PARItutorial - A Tutorial for PARI GP C Batut K Belabas D...

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A Tutorial for PARI / GP C. Batut, K. Belabas, D. Bernardi, H. Cohen, M. Olivier Laboratoire A2X, U.M.R. 9936 du C.N.R.S. Universit´ e Bordeaux I, 351 Cours de la Lib´ eration 33405 TALENCE Cedex, FRANCE e-mail: [email protected] Home Page: http://pari.math.u-bordeaux.fr/ Primary ftp site: ftp://pari.math.u-bordeaux.fr/pub/pari/ last updated September 17, 2002 (this document distributed with version 2.2.7)
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Copyright c circlecopyrt 2000–2003 The PARI Group Permission is granted to make and distribute verbatim copies of this manual provided the copyright notice and this permission notice are preserved on all copies. Permission is granted to copy and distribute modified versions, or translations, of this manual under the conditions for verbatim copying, provided also that the entire resulting derived work is distributed under the terms of a permission notice identical to this one. PARI/GP is Copyright c circlecopyrt 2000–2003 The PARI Group PARI/GP is free software; you can redistribute it and/or modify it under the terms of the GNU General Public License as published by the Free Software Foundation. It is distributed in the hope that it will be useful, but WITHOUT ANY WARRANTY WHATSOEVER.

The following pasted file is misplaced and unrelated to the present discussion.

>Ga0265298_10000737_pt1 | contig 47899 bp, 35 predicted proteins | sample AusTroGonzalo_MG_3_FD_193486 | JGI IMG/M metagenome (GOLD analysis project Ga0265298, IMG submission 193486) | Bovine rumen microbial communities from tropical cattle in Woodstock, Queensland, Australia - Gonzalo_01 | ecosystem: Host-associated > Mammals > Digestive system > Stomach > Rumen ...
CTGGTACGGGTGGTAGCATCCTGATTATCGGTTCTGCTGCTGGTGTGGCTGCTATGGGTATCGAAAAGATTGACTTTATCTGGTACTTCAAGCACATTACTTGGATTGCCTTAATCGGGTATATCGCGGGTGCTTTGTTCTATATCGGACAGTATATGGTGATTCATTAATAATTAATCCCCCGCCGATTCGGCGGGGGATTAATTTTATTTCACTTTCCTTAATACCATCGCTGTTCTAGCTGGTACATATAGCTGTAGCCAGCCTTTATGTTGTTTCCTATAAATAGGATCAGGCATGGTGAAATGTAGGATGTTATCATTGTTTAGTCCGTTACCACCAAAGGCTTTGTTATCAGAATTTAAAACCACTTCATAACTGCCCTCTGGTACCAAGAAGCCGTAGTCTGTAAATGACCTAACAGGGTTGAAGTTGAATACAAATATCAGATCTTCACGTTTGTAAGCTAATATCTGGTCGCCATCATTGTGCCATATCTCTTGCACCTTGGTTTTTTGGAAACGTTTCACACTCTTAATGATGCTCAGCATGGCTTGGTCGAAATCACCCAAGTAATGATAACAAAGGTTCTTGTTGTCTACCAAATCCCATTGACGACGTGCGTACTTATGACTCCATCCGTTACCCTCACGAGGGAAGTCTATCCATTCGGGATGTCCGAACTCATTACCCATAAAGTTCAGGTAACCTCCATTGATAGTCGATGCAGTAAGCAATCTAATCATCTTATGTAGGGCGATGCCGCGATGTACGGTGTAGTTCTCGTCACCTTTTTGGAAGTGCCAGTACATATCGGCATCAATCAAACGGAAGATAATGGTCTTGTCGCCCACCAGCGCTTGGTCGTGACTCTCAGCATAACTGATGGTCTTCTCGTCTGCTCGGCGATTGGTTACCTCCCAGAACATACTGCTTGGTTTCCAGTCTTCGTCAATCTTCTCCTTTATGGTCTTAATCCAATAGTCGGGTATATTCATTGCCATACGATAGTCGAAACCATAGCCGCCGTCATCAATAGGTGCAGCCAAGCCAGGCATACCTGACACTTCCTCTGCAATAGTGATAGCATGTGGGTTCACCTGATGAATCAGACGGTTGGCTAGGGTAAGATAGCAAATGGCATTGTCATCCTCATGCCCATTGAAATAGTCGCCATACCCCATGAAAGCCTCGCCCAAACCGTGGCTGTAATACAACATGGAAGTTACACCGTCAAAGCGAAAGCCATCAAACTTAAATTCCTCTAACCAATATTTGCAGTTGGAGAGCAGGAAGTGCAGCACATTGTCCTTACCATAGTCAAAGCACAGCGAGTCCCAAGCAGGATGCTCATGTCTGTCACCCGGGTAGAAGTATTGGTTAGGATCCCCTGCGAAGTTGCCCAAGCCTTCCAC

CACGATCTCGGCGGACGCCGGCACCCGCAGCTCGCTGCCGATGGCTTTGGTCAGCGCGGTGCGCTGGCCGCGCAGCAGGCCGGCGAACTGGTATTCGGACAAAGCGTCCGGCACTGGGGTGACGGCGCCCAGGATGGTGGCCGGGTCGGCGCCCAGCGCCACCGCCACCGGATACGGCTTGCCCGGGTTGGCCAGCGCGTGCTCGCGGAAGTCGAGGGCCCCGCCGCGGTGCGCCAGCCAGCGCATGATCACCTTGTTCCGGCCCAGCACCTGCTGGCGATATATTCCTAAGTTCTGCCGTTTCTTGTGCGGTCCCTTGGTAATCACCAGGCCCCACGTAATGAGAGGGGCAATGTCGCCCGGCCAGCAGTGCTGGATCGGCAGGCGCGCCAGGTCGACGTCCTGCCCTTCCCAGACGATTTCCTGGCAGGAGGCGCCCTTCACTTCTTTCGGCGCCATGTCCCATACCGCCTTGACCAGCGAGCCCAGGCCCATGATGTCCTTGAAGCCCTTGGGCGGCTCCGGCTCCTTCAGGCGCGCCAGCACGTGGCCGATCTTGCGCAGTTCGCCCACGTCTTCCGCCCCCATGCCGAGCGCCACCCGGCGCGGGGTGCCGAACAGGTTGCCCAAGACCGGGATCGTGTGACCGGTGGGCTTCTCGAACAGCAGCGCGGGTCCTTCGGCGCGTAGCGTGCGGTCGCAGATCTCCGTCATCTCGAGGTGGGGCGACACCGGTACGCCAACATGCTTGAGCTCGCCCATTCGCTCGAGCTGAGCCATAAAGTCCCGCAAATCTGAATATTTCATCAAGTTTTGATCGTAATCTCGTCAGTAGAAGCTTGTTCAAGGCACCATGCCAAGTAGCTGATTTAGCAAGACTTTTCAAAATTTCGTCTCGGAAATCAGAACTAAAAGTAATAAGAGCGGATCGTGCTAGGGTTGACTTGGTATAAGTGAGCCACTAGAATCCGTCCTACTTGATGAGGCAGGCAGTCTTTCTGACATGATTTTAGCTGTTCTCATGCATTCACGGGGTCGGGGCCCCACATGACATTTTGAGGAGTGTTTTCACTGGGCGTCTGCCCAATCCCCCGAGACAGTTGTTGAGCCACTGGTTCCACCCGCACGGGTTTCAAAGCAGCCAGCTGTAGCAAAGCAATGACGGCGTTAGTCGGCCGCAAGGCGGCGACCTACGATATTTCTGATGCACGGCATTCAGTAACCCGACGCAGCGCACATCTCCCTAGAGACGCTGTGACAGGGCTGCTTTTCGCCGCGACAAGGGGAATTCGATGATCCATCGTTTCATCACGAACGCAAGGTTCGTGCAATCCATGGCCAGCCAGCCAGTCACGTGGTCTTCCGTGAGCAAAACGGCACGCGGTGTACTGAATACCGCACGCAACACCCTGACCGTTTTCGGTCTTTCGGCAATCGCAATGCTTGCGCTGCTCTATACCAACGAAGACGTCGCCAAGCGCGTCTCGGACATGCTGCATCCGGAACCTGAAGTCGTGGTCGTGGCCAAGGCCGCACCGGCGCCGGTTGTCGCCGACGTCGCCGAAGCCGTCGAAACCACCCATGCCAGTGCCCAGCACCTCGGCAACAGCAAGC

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This booklet is intended to be a guided tour and a tutorial to the GP calculator. Many examples will be given, but each time a new function is used, the reader should look at the appropriate section in the User’s Manual for detailed explanations. Hence although this chapter can be read independently (for example to get rapidly acquainted with the possibilities of GP without having to read the whole manual), the reader will profit most from it by reading it in conjunction with the reference manual. 1. Greetings! . So you are sitting in front of your workstation (or terminal, or PC, . . . ), and you type gp to get the program started (remember to always hit the Enter key and not the Return key on a Macintosh computer). It says hello in its particular manner, and then waits for you after its prompt , initially ? (or something like gp > ). Type 2 + 2 . What happens? Maybe not what you expect. First of all, of course, you should tell GP that your input is finished, and this is done by hitting the Return (or Newline ) key, or the Enter key on the Mac. If you do exactly this, you will get the expected answer. However some of you may be used to other systems like Macsyma or Maple. In this case, you will have subconsciously ended the line with a semicolon “ ; ” before hitting Return , since this is how it is done on those systems. In that case, you will simply see GP answering you with a smug expression, i.e. a new prompt and no answer! This is because a semicolon at the end of a line in GP tells it to keep the result, but not to print it (you will certainly want to use this feature if the output is several pages long).
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